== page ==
29 Sep 2014 22:47
Train Smart; Not Hard. This is one of those aphorisms I'm not sure about. It sounds good, doesn't it? On one hand, I've said it myself in regards to strength training. When I said it, I had a fairly specific idea of what I meant. I meant to say that you should ignore the macho caveman bullshit that is such a part of messages about strength training, where people say things like "Just shut up and lift heavy. Work hard. Beast mode!" I meant that you should THINK, PLAN, ASSESS, and, you know, just generally behave like you have something between your ears. Don't live up to the meathead view of strength training. It really does take some smarts to get very, very strong.
25 Sep 2014 19:19
In one of the threads on Facebook posted about the Food Babe and Experience Life Mag controversy, where people were complaining about the BS, someone started saying that, basically, the people commenting were all wasting their time complaining and that we need to pay more attention to how she, and others like her, frame their messages in order to reach and influence so many people.
11 Aug 2014 19:11
So, I watched a few minutes of the first episode of the new show Gym Rescue, where Randy Couture and Frank Shamrock try to rescue a floundering gym. It is pretty much the same premise of Bar Rescue, which makes sense because it is a spinoff of that show, airing on Spike TV. I would have done better to have a drink while watching it.
27 Jun 2014 22:11
Critical thinking, like "evidence based training" is all the rage these days. That's great, if it was anything more than a couple of buzz-words. However, it seems that people in the fitness industry want to talk about good thinking, rather than do it. It's hard work. It's never-ending. It's kind of like deadlifts. There are those who do them, and there are those who shout "Booyah, arrrgh, deadlifts, BEASTMODE! Hardcore!" One of my main reasons for not believing that critical thinking is really something the fitness industry, at large, cares about, is that too many of its members do it selectively. In other words, they think about things they have a negative reaction to, and criticize those things, but when something happens to coincide with their general views, the thinking stops, even if it doesn't represent a credible "scientific" stance. One of these instances is anecdotal evidence, and "this works for me" prescriptions given by individual trainees, or better yet, celebrities who strength train or stay fit for movies, or what have you.
26 Jun 2014 18:39
I've written about attributions many times. Attributional thinking is a kind of causal thinking. Attributions are basically the explanations we give for things that happen. This is important in sports and performance. To what do we attribute our failure? To what do we attribute our success? Let's say you're a boxer and your opponent hits you below the belt. You are going to either think he did it on purpose, or by accident. Let's say you end up losing the bout. Your attribution about the low blow is going to color your reaction to losing. So, attributions are not just about ourselves, but about others. To what do we attribute their behavior?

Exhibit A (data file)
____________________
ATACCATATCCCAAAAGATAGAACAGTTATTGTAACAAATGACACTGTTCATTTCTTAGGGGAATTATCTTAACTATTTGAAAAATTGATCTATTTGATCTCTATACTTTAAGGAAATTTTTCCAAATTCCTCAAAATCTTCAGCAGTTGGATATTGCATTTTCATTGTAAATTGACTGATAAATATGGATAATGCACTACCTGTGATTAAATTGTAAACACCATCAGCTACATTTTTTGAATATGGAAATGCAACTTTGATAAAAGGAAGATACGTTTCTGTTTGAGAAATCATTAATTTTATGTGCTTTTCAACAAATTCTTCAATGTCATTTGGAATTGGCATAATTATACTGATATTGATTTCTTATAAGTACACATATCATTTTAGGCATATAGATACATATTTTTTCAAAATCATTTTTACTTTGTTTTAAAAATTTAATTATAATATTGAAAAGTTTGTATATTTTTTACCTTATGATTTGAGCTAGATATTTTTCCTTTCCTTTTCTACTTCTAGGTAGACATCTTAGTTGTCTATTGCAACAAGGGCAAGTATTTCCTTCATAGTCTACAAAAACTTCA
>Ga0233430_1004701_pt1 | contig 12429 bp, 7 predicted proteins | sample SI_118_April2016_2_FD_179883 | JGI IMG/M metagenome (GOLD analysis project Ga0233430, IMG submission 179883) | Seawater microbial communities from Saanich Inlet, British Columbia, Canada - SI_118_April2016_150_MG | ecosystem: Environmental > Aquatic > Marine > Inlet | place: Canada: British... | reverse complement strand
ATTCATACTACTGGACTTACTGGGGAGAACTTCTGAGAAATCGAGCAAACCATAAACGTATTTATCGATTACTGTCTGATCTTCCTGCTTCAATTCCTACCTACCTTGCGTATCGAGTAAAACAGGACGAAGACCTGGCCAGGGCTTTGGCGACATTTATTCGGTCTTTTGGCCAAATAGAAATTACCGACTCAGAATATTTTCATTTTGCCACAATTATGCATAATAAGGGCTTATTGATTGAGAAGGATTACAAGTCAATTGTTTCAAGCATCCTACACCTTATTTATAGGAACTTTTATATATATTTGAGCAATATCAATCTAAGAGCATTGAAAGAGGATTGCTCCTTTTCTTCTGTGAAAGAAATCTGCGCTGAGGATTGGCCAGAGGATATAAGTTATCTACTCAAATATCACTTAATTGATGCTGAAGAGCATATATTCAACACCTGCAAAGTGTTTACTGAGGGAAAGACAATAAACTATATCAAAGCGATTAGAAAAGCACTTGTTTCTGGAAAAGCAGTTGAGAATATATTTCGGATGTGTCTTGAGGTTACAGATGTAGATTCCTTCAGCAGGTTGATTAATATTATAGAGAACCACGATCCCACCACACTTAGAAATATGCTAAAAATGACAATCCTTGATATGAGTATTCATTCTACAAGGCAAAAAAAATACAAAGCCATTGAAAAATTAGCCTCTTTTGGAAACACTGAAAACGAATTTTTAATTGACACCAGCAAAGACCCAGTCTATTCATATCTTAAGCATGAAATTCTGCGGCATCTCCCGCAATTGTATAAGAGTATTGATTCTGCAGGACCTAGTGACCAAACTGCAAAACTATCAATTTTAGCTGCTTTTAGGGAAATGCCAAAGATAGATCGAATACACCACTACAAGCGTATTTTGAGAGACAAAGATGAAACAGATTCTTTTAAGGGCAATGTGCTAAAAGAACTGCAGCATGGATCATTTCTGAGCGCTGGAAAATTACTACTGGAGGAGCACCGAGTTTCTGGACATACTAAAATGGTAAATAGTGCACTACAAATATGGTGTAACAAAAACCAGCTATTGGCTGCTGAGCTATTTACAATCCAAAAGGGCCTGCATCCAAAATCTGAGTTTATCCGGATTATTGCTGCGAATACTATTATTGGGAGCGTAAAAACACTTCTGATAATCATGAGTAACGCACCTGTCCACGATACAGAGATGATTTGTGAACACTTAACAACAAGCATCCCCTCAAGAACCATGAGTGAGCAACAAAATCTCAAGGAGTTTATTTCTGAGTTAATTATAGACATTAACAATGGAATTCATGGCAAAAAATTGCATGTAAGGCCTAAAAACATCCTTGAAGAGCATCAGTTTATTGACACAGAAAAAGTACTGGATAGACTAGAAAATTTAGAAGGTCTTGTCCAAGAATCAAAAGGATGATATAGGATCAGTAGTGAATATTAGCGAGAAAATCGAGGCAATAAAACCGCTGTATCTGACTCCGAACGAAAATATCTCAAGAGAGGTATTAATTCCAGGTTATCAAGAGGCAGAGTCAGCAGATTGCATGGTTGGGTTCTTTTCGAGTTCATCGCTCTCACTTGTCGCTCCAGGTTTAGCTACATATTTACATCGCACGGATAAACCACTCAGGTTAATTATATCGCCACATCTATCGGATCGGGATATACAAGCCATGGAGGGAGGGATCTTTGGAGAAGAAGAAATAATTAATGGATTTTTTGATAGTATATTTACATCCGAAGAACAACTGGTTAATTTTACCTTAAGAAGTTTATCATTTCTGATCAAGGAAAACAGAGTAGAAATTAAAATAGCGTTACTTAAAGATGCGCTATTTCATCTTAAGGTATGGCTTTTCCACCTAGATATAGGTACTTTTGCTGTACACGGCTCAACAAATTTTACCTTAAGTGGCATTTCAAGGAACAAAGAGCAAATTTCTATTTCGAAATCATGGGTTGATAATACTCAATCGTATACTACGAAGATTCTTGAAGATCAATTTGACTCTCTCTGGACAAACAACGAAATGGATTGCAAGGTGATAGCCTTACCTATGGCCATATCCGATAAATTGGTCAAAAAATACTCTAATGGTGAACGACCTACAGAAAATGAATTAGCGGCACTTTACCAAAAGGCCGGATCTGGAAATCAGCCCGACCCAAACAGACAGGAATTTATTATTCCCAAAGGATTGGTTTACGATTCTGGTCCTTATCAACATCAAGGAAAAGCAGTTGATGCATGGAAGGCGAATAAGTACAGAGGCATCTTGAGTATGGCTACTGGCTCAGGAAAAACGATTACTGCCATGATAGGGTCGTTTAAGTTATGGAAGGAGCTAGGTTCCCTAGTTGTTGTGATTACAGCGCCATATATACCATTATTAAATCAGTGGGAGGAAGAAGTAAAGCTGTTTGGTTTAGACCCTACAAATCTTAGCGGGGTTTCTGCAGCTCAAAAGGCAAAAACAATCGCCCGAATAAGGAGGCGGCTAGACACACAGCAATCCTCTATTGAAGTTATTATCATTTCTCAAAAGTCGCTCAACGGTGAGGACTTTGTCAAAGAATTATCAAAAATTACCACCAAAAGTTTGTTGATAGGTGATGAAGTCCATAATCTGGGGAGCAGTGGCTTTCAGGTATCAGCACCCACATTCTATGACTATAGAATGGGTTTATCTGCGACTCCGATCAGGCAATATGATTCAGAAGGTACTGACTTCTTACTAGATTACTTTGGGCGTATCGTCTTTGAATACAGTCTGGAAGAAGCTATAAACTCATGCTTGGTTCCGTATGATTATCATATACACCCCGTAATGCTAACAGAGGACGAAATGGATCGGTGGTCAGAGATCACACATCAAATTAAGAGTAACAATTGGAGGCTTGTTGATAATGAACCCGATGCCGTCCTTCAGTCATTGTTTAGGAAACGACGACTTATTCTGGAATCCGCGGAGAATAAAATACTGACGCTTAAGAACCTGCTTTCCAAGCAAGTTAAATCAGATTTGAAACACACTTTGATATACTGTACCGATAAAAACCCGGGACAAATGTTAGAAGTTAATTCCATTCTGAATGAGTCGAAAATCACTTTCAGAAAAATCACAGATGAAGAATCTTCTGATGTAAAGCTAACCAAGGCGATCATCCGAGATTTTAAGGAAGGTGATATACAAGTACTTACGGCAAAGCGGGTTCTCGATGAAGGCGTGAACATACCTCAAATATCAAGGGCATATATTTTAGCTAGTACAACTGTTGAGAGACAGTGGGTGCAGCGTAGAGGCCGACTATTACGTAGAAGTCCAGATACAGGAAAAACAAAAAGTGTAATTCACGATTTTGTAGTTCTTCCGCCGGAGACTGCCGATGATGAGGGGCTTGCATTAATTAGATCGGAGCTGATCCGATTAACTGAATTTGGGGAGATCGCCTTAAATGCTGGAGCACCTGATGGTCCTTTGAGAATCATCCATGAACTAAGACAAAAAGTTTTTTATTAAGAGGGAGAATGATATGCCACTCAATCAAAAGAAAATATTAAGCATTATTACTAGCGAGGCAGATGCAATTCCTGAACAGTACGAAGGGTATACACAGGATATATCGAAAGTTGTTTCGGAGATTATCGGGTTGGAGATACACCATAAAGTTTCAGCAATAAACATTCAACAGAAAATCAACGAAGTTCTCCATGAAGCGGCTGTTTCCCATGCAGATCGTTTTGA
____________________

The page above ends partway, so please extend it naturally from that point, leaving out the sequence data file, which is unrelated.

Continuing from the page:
22 Jun 2014 20:42
Of the following items, which do you feel you absolutely need: Food, water, clothing, shelter, microwave oven, cell phone, and personal training? A bit of a daft question, perhaps. We know, as humans, that our absolute necessities of survival do not include microwave ovens, cell phones, and personal training. We can say that we must have food, water, clothing, and shelter. We might also include healthcare and education in that list. Other things, no matter how much we love them, are luxuries. However, what we don't always realize is that before the microwave oven was invented, there was no demand for it. And for years, when our rotary phone was attached to the kitchen wall and we had to stretch the coiled cord of the handset over to the broom closet so our parents wouldn't hear our private conversation, there was no demand for cell phones. So, just because a product or service is useful and even though it changes our lives, the demand for these things does not exist until they arrive on the scene. But, often, it takes more than usefulness to create demand for a product.
05 Jun 2014 15:51
For a couple of years now I have been giving away a free PDF book entitled "Strength Training and Bodybuilding: How Different Are They?" This book explains, to my way of thinking and in no uncertain terms, how bodybuilding is a practice that is distinct from strength training. This was not a book that I ever hyped and certainly not something I thought would set the strength training world on fire. In fact, I doubted it would make a difference at all, no pun intended.
Although many hundreds of people received the book, only a few ever expressed any views on it and there are several people who absolutely loved it, to the point that they insisted I should be selling this book. If I sold it, they told me, people would take it more seriously and I would therefore reach more people, besides making money, etc. Well, I know that all this is true. If I promoted my books, and myself, I'd be more successful!